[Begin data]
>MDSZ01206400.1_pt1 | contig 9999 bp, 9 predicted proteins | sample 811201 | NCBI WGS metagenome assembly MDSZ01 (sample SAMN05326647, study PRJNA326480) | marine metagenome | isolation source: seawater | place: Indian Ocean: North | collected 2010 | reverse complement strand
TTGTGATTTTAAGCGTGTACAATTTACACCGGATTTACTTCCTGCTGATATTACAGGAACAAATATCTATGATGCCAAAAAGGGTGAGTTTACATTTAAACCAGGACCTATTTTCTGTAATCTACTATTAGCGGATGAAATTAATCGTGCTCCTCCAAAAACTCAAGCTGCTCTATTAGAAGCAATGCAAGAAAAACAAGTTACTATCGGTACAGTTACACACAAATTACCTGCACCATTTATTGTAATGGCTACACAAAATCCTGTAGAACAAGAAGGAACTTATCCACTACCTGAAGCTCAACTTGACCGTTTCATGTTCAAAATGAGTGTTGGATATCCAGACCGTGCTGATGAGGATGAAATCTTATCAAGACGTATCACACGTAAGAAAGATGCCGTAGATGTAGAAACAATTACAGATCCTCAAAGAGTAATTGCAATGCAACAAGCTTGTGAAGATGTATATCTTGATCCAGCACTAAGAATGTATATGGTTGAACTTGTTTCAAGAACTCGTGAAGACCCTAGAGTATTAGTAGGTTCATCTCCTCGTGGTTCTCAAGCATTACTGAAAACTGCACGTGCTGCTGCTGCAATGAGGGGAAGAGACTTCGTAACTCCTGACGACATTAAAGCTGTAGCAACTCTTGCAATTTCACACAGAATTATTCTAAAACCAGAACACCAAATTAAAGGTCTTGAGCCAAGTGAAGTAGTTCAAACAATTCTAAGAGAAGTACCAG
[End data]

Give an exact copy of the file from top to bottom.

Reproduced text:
>MDSZ01206400.1_pt1 | contig 9999 bp, 9 predicted proteins | sample 811201 | NCBI WGS metagenome assembly MDSZ01 (sample SAMN05326647, study PRJNA326480) | marine metagenome | isolation source: seawater | place: Indian Ocean: North | collected 2010 | reverse complement strand
TTGTGATTTTAAGCGTGTACAATTTACACCGGATTTACTTCCTGCTGATATTACAGGAACAAATATCTATGATGCCAAAAAGGGTGAGTTTACATTTAAACCAGGACCTATTTTCTGTAATCTACTATTAGCGGATGAAATTAATCGTGCTCCTCCAAAAACTCAAGCTGCTCTATTAGAAGCAATGCAAGAAAAACAAGTTACTATCGGTACAGTTACACACAAATTACCTGCACCATTTATTGTAATGGCTACACAAAATCCTGTAGAACAAGAAGGAACTTATCCACTACCTGAAGCTCAACTTGACCGTTTCATGTTCAAAATGAGTGTTGGATATCCAGACCGTGCTGATGAGGATGAAATCTTATCAAGACGTATCACACGTAAGAAAGATGCCGTAGATGTAGAAACAATTACAGATCCTCAAAGAGTAATTGCAATGCAACAAGCTTGTGAAGATGTATATCTTGATCCAGCACTAAGAATGTATATGGTTGAACTTGTTTCAAGAACTCGTGAAGACCCTAGAGTATTAGTAGGTTCATCTCCTCGTGGTTCTCAAGCATTACTGAAAACTGCACGTGCTGCTGCTGCAATGAGGGGAAGAGACTTCGTAACTCCTGACGACATTAAAGCTGTAGCAACTCTTGCAATTTCACACAGAATTATTCTAAAACCAGAACACCAAATTAAAGGTCTTGAGCCAAGTGAAGTAGTTCAAACAATTCTAAGAGAAGTACCAG